How to print notes in PowerPoint or save as PDF
When you want to print notes in PowerPoint, go to the File tab in the top left of the ribbon (or use Ctrl + P), and then choose Print from the menu on the left-hand side. Here you have a number of options, but the key ones are under settings in the middle on the left, where you need to click the Print Layout drop-down (which says Full Page Slides by default) and select Notes Pages. This will print out the notes pages that you’ve formatted, or you can choose to just print PowerPoint Full Page Slides, or Handouts.
You can choose to print all the slides or notes pages, just the ones you’ve selected (in the normal view) or type specific slide or page numbers to print. In this same drop-down menu, you can also choose whether to print hidden slides. This can be useful if you have hidden detail slides that you don’t want to present, but you’d like to print notes in PowerPoint for all the slides in your deck.
There are also options for one- and two-sided printing (which will depend on your printer’s capabilities), and also collation options. You can also choose to print in color or using the grayscale or black and white settings. Find more details on that below.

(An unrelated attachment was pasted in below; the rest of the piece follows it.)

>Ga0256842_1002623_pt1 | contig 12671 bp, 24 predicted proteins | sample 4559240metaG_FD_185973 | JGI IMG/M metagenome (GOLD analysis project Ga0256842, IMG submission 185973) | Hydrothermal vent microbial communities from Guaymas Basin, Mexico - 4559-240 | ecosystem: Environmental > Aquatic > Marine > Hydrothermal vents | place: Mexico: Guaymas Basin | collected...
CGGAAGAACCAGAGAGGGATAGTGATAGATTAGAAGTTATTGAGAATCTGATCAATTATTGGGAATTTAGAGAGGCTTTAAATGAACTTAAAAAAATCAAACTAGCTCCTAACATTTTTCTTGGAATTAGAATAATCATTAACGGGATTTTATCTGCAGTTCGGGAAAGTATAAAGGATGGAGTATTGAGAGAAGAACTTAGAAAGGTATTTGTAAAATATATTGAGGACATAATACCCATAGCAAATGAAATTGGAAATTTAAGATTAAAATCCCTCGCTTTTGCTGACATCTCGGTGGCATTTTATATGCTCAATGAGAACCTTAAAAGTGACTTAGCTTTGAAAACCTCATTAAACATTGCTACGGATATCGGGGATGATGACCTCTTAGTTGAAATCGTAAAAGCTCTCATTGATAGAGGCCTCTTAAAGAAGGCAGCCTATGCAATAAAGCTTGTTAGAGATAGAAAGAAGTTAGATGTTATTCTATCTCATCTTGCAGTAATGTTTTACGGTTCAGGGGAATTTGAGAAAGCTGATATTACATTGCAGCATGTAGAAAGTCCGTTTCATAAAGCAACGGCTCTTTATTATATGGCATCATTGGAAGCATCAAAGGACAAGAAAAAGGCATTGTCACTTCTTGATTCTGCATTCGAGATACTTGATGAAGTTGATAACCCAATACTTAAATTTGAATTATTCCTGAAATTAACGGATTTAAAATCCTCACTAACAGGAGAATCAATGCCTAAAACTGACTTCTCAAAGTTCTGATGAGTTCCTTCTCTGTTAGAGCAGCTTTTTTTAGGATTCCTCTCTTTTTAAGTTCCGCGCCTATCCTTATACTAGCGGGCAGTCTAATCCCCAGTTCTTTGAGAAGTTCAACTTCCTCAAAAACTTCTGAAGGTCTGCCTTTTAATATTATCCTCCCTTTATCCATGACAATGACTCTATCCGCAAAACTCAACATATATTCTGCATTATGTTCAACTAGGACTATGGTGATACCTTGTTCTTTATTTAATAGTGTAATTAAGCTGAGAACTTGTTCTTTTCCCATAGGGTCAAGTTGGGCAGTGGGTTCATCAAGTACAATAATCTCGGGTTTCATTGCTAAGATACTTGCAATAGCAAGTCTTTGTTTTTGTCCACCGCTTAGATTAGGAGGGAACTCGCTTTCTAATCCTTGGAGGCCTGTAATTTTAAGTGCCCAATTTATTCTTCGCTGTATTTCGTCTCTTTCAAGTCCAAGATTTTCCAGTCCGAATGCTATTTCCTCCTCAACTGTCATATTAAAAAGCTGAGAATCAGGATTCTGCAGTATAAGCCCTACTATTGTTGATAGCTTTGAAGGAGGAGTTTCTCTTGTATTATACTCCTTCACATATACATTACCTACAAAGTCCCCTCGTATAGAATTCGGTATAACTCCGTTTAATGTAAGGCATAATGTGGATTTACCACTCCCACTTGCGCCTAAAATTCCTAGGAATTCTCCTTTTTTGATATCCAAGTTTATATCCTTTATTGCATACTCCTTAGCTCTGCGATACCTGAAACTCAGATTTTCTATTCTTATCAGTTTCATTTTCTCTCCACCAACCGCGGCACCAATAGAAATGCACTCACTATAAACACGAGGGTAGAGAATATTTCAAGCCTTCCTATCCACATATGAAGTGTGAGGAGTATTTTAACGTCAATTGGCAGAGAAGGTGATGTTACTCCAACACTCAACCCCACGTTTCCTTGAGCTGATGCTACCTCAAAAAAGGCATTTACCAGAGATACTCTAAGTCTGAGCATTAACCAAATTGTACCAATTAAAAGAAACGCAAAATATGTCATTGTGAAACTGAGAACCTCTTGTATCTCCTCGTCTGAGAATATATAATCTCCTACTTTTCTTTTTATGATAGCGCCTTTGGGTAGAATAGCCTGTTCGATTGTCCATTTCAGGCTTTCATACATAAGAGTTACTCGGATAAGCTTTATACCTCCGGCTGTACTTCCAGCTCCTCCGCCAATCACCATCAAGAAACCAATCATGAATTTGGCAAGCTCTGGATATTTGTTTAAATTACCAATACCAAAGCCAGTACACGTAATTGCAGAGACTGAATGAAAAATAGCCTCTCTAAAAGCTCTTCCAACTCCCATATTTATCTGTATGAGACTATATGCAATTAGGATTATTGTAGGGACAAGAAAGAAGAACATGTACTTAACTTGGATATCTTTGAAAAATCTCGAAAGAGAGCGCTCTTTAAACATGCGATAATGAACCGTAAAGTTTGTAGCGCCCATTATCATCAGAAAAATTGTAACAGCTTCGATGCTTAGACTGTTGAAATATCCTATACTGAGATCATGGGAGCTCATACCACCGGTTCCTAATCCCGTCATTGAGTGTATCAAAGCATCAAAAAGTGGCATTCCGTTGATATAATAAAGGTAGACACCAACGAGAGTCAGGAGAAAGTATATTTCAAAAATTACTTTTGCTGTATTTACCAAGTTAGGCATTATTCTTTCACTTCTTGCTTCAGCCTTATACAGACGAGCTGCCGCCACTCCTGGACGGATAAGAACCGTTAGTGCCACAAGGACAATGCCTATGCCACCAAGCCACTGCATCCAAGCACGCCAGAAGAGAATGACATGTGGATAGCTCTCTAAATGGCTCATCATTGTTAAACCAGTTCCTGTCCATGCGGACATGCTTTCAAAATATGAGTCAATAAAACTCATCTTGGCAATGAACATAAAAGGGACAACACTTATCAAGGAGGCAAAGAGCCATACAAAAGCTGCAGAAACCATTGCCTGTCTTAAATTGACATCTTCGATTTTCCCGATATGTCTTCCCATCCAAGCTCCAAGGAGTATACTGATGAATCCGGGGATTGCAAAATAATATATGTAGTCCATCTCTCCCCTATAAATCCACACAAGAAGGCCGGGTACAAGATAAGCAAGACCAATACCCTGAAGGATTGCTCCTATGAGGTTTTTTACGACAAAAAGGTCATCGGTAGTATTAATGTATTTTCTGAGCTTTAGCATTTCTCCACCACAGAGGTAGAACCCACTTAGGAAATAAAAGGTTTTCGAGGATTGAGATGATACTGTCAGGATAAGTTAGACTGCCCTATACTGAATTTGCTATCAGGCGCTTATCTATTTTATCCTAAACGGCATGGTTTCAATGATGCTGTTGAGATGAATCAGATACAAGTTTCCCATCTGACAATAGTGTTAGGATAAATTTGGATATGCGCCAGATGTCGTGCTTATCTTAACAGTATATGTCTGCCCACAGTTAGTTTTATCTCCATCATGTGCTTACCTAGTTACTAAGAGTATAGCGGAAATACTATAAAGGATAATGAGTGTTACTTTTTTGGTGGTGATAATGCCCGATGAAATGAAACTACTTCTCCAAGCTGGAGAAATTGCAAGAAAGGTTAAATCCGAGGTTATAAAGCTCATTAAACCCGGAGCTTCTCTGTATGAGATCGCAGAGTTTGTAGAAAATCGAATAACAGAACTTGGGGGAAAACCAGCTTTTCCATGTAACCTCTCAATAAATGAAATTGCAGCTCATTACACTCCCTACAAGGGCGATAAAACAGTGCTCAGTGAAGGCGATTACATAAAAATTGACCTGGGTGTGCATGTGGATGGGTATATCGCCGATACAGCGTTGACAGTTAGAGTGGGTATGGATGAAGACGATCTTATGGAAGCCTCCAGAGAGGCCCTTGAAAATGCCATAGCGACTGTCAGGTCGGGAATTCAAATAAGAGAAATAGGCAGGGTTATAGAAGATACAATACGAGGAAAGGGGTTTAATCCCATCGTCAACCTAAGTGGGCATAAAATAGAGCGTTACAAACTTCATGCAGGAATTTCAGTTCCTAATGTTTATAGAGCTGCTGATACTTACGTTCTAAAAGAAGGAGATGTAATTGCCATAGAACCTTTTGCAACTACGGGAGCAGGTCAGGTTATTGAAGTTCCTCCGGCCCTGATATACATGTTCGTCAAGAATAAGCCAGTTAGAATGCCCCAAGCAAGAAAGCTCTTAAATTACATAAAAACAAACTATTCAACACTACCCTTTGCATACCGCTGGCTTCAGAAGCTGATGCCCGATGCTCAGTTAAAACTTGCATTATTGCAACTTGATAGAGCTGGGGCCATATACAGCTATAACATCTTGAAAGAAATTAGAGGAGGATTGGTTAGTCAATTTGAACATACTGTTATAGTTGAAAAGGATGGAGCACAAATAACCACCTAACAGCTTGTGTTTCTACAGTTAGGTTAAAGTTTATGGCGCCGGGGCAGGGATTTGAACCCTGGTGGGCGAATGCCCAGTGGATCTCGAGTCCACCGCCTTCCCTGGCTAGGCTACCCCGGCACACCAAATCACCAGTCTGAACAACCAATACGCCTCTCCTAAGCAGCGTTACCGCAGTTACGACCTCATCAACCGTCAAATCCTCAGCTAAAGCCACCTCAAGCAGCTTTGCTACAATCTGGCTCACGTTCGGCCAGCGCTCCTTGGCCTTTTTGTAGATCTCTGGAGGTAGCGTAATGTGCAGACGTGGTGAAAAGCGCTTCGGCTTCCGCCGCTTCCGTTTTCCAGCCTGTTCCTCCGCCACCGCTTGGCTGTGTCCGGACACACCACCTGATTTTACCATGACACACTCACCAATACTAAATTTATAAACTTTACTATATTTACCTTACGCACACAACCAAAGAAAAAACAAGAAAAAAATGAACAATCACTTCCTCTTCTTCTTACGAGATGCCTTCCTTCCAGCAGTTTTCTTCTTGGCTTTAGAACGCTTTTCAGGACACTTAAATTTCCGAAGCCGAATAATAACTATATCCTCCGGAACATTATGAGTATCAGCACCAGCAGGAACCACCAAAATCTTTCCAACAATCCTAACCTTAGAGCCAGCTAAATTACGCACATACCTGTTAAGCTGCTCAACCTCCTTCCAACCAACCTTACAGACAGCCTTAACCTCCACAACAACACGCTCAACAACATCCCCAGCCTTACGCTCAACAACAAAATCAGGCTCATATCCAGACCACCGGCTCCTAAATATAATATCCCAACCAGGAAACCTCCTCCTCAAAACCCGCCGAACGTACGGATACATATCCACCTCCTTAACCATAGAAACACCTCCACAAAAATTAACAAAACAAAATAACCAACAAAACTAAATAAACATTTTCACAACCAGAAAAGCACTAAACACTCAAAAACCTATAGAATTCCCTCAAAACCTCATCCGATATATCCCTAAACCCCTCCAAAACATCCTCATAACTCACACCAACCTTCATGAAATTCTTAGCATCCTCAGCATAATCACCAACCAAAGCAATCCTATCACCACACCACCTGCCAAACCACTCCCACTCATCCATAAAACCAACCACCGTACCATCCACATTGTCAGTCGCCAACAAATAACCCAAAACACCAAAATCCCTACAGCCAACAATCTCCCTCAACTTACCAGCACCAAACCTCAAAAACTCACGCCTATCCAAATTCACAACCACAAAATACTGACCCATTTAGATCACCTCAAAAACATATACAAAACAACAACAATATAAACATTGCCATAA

Remember to choose your printer using the button at the top of the list. Clicking the drop-down menu will allow you to change printer. Be really careful when doing this, as the default paper size may change for the new printer, which will ruin the layout of the notes pages – scaling is often glitchy and if you’ve lined things up beautifully then you’ll be disappointed. You can also use this drop-down menu to print PowerPoint with notes as PDF using Microsoft Print to PDF. However, be warned, the PDF printer page size is slightly different from the standard printer one. More specifically, the margins for the page size are different. For physical printers, PowerPoint takes into account a half inch border around the page, knowing that printers generally won’t work edge to edge. But for PDF that’s not needed, so those margins are removed. You need to think carefully about what you want your notes to look like. If you want them to look like they do on-screen, then go into Settings > Print Layout, and select Scale to Fit Paper. Or if you want it to look like a printed page, with the default print margins (perhaps because you want to print it later), then deselect Scale to Fit Paper and you’ll get the full margins all around.